There is a widespread and persistent problem of police brutality across the United States. Thousands of individual complaints about police abuse are reported each year and local authorities pay out millions of dollars to victims in damages after lawsuits. Police officers have beaten and shot unresisting suspects; they have misused batons, chemical sprays, and electro-shock weapons; they have injured or killed people by placing them in dangerous restraint holds.
This fact finding study is concerned with the investigation of factors related to injuries that occur to officers and citizens during use of force incidents. Prior studies have shown that 1-2 percent of police-citizen contacts involve the menace or application of physical force by police, while 15-20 percent of arrests may result in the use of force by police to control a violently resistant suspect. Most applications of force are low level, and usually involve the use of an officer’s hands, arms, and body to to gain control of a suspect. But, not all force is minor and officers are trained and equipped to use a gamete of varying force techniques and weapons to overcome resistance. These include less lethal devices such as pepper spray, batons, Tasers, as well as firearms in the event of threats of death or serious bodily injury. There are various legal and independent departmental policy restrictions that govern the use of force by officers. In most law enforcement agencies, the use of force is tightly controlled by policy, and more serious applications of force are reviewed and investigated by supervisory personnel, internal affairs units and use of force review boards.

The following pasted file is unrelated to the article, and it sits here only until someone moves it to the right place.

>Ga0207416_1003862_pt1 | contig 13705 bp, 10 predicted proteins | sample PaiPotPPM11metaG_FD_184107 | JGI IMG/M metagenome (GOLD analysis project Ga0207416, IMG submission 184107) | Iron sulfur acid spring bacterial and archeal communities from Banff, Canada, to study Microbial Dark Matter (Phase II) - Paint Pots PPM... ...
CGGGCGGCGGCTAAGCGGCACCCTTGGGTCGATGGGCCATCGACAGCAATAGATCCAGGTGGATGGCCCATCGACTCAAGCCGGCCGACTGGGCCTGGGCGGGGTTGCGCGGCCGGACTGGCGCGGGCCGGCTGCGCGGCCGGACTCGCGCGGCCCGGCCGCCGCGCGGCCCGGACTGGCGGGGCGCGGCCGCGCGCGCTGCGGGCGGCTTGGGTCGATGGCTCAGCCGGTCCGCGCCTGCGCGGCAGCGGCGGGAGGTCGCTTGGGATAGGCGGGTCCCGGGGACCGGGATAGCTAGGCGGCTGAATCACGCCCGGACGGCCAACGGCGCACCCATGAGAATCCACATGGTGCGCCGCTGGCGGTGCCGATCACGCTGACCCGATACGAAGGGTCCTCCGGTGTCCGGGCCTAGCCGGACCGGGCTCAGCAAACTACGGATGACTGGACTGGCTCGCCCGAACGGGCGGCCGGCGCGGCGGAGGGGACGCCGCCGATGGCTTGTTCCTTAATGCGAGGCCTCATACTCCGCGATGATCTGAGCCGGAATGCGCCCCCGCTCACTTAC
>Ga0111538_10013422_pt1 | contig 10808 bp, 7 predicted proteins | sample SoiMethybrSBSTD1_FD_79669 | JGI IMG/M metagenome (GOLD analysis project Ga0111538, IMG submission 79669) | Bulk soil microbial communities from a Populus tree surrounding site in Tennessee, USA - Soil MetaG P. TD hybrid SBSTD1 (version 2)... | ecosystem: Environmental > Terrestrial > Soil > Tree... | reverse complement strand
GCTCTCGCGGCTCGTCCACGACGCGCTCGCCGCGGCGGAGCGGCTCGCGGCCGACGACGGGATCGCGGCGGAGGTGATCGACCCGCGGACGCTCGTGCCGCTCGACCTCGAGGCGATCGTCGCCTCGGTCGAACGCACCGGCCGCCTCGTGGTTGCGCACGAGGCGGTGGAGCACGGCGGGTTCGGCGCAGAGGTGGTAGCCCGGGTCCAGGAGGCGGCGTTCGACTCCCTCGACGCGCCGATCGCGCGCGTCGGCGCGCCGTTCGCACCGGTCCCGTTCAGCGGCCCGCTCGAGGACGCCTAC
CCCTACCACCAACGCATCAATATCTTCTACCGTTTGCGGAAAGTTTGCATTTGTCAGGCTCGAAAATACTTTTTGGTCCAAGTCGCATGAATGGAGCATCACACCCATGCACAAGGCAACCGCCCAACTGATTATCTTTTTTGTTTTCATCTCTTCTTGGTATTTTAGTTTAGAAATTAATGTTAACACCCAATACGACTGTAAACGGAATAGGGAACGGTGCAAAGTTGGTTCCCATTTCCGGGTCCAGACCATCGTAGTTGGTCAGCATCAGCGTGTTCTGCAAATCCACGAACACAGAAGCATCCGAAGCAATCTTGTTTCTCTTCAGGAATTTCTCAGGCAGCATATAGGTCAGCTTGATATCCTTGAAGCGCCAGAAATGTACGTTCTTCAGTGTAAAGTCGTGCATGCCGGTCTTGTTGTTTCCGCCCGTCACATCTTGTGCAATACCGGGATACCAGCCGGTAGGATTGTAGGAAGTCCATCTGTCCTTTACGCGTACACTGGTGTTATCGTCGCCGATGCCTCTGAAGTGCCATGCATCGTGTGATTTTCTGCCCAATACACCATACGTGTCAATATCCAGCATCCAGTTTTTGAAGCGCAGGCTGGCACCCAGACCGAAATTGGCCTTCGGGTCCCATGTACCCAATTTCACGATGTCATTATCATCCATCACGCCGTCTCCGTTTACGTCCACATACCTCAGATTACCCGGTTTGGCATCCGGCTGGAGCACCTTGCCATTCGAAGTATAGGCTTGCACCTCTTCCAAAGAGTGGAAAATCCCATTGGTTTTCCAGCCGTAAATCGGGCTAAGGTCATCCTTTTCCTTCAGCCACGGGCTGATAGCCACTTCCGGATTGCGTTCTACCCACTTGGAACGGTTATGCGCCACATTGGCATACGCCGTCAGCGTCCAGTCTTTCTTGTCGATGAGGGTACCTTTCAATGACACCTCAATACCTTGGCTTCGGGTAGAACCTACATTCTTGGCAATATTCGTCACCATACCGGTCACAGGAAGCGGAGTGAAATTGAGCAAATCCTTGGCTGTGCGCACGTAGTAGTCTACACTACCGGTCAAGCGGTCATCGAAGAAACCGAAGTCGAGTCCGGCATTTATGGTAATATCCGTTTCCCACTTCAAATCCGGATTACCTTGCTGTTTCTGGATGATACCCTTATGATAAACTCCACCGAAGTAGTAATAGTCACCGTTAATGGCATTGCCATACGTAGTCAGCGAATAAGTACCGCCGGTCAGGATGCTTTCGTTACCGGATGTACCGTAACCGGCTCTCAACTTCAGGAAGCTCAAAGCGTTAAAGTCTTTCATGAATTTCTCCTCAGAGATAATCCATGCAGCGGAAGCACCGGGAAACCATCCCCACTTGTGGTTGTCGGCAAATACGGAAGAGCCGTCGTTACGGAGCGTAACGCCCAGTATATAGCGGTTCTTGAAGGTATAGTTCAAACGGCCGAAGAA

As a result of the recent rise of the use of excessive force cases against police and law enforcement, I have chosen to research the definition of that excessive force. When is it considered justifiable? What training do officers receive? What liability issues are there? In an ABC news article, Sascha Segan states there is no specific definition of excessive force. A part of everyday police work is to subdue criminal and suspects. Another everyday task of police officers is personal discretion - making the right decision based on the specific situation. It has been documented in multiple viral videos that law enforcement officer’s discretion is not always favorable in the public eye and is quick to be judged. Yet shouldn’t we be asking if the officer’s actions were justifiable within the court system and if